2905Shall I do that which all the Parthian darts,
    Though enemy, lost aim and could not?
    Would'st thou be window'd in great Rome, and see
    Thy master thus, with pleached arms bending down
    2910His corrigible neck, his face subdued
    To penetrative shame whilst the wheeled seat
    Of fortunate Caesar drawn before him branded
    His baseness that ensued?
    I would not see't.
    Come then: for with a wound I must be cured.
    Draw that thy honest sword, which thou hast worn
    Most useful for thy country.
    Oh, sir, pardon me.
    When I did make thee free, swor'st you not then
    2920To do this when I bade thee? Do it at once,
    Or thy precedent services are all
    But accidents unpurposed. Draw, and come!
    Turn from me then that noble countenance,
    Wherein the worship of the whole world lies.
    [Turning away from Eros] Lo, thee!
    My sword is drawn.
    Then let it do at once
    The thing why thou hast drawn it.
    My dear master,
    2930My captain and my emperor, let me say
    Before I strike this bloody stroke, farewell.
    'Tis said, man, and farewell.
    Farewell, great chief. Shall I strike now?
    Now, Eros.
    [Eros] kills himself..
    Why there then! Thus I do escape the sorrow
    Of Antony's death.
    [He dies.]
    Thrice-nobler than myself,
    Thou teachest me, O valiant Eros, what
    I should and thou couldst not. My queen and Eros
    2940Have by their brave instruction got upon me
    A nobleness in record. But I will be
    A bridegroom in my death, and run into't
    As to a lovers' bed. Come then--and Eros,
    Thy master dies thy scholar; to do thus
    2945I learned of thee.
    [He runs on his sword.].
    How, not dead? Not dead?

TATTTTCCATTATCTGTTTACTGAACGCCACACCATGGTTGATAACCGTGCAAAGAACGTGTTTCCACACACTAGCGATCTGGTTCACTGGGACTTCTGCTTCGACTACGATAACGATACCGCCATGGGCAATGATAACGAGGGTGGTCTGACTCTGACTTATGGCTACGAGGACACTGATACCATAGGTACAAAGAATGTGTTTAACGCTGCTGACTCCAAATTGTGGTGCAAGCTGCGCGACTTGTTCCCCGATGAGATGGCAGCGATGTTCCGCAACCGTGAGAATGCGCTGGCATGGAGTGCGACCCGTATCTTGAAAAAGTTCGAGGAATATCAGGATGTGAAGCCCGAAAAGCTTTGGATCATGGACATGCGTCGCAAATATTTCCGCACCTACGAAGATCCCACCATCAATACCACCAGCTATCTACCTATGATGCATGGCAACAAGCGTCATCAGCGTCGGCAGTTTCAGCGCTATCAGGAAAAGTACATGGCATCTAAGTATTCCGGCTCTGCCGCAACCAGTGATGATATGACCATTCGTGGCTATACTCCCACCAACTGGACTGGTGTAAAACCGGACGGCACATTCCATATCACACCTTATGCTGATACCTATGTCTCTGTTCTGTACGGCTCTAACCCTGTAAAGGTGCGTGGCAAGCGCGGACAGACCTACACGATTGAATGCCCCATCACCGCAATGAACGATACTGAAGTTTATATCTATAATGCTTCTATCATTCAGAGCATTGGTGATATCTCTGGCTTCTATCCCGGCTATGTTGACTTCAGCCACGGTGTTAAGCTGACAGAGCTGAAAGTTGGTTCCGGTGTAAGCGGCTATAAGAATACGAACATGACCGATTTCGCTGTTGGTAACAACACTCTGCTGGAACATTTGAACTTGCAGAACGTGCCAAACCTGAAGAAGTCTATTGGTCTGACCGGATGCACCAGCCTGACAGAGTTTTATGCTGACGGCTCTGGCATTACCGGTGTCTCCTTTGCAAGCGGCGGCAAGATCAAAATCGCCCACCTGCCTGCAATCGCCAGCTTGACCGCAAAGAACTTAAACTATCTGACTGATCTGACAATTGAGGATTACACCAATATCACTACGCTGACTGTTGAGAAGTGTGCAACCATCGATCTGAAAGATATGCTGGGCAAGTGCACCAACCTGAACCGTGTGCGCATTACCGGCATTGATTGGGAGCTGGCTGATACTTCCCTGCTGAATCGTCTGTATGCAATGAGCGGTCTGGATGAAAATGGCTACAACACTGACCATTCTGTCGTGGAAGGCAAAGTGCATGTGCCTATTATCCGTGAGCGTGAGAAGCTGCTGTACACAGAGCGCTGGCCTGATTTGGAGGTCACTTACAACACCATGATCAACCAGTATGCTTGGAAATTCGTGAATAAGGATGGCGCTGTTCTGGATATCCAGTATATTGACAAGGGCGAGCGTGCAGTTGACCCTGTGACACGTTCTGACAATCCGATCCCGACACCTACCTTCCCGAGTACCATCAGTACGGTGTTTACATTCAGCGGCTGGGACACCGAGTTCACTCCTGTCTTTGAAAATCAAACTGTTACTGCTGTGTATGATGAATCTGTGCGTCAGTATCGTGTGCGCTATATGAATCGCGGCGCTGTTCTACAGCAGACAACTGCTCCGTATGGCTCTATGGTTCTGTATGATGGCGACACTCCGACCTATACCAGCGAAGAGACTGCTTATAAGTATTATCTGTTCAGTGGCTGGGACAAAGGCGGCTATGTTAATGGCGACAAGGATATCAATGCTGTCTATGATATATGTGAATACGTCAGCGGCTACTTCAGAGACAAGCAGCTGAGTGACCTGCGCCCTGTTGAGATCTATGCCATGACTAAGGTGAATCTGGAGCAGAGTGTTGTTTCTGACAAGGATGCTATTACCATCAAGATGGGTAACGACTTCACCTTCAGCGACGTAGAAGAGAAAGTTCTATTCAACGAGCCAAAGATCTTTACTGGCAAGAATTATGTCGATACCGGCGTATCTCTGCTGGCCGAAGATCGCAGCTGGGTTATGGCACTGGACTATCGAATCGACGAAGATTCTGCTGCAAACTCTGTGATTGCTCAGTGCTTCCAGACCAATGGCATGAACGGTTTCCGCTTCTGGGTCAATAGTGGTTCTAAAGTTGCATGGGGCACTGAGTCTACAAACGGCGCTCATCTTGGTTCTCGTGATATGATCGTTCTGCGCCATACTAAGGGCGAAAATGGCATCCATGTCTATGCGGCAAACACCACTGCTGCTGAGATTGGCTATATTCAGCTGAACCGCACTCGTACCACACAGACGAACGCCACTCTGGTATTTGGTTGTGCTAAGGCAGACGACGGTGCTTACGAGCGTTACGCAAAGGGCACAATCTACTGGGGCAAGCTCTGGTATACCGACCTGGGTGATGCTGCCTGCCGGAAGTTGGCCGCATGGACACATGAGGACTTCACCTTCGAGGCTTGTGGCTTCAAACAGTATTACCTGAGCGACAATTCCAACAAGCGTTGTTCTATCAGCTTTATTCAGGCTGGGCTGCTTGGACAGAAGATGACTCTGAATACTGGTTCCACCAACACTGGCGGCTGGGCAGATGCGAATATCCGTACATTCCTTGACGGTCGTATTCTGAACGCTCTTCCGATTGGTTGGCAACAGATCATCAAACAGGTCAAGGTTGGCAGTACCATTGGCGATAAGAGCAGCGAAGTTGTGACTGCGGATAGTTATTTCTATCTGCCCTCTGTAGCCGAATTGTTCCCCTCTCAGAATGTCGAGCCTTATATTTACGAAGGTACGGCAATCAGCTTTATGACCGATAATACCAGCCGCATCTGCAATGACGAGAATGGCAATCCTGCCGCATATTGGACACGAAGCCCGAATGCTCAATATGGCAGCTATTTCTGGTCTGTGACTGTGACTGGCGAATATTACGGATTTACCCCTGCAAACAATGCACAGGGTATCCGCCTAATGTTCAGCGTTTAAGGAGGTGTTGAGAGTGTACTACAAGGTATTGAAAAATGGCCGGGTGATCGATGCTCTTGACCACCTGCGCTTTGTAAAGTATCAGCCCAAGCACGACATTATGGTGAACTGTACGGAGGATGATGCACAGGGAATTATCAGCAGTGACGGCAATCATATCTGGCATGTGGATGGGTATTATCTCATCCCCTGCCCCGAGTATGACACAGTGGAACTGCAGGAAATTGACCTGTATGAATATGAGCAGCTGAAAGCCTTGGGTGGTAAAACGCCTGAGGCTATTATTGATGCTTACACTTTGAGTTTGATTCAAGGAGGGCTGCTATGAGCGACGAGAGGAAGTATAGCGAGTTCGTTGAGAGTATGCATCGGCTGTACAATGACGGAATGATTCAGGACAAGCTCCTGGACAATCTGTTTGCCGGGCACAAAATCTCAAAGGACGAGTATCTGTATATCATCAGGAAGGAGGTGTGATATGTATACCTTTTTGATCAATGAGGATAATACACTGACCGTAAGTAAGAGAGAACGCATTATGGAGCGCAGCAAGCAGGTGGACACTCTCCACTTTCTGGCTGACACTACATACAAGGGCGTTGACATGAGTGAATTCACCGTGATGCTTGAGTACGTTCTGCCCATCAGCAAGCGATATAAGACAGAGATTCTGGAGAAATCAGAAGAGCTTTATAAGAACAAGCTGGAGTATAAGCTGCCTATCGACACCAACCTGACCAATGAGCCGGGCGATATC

The guard ho! Oh, dispatch me.
    Enter a [company of the] Guard, [one of them Dercetus].
    First Guard
    What's the noise?
    I have done my work ill, friends.
    2950Oh make an end of what I have begun.
    Second Guard
    The star is fall'n.
    First Guard
    And time is at his period.
    All the Guards
    Alas, and woe!
    Let him that loves me strike me dead.
    2955First Guard
    Not I.
    Second Guard
    Nor I.
    Third Guard
    Nor any one.
    Exeunt [the Guard, Dercetus remains].
    Thy death and fortunes bid thy followers fly.
    This sword but shown to Caesar with this tidings
    2960Shall enter me with him.
    [He takes Antony's sword.].
    Enter Diomedes.
    Where's Antony?
    There, Diomed, there.
    Lives he? Wilt thou not answer, man?
    [Exit Dercetus].
    Art thou there, Diomed? Draw thy sword, and give me
    Sufficing strokes for death.
    Most absolute lord,
    My mistress Cleopatra sent me to thee.
    When did she send thee?
    Now, my lord.
    Where is she?
    Locked in her monument. She had a prophesying fear
    Of what hath come to pass, for when she saw,
    2975Which never shall be found, you did suspect
    She had disposed with Caesar and that your rage
    Would not be purged, she sent you word she was dead;
    But, fearing since how it might work, hath sent
    Me to proclaim the truth, and I am come,
    2980I dread, too late.
    Too late, good Diomed. Call my guard, I prithee.
    What ho! The emperor's guard! The guard, what ho!
    Come, your lord calls!
    Enter four or five of the Guard of Antony.
    Bear me, good friends, where Cleopatra bides.
    'Tis the last service that I shall command you.
    First Guard
    Woe, woe are we, sir, you may not live to wear
    All your true followers out.
    All the Guards
    Most heavy day!
    Nay, good my fellows, do not please sharp fate
    To grace it with your sorrows. Bid that welcome
    Which comes to punish us, and we punish it
    Seeming to bear it lightly. Take me up.
    I have led you oft; carry me now, good friends,
    2995And have my thanks for all.
    Exeunt bearing Antony [and the body of Eros].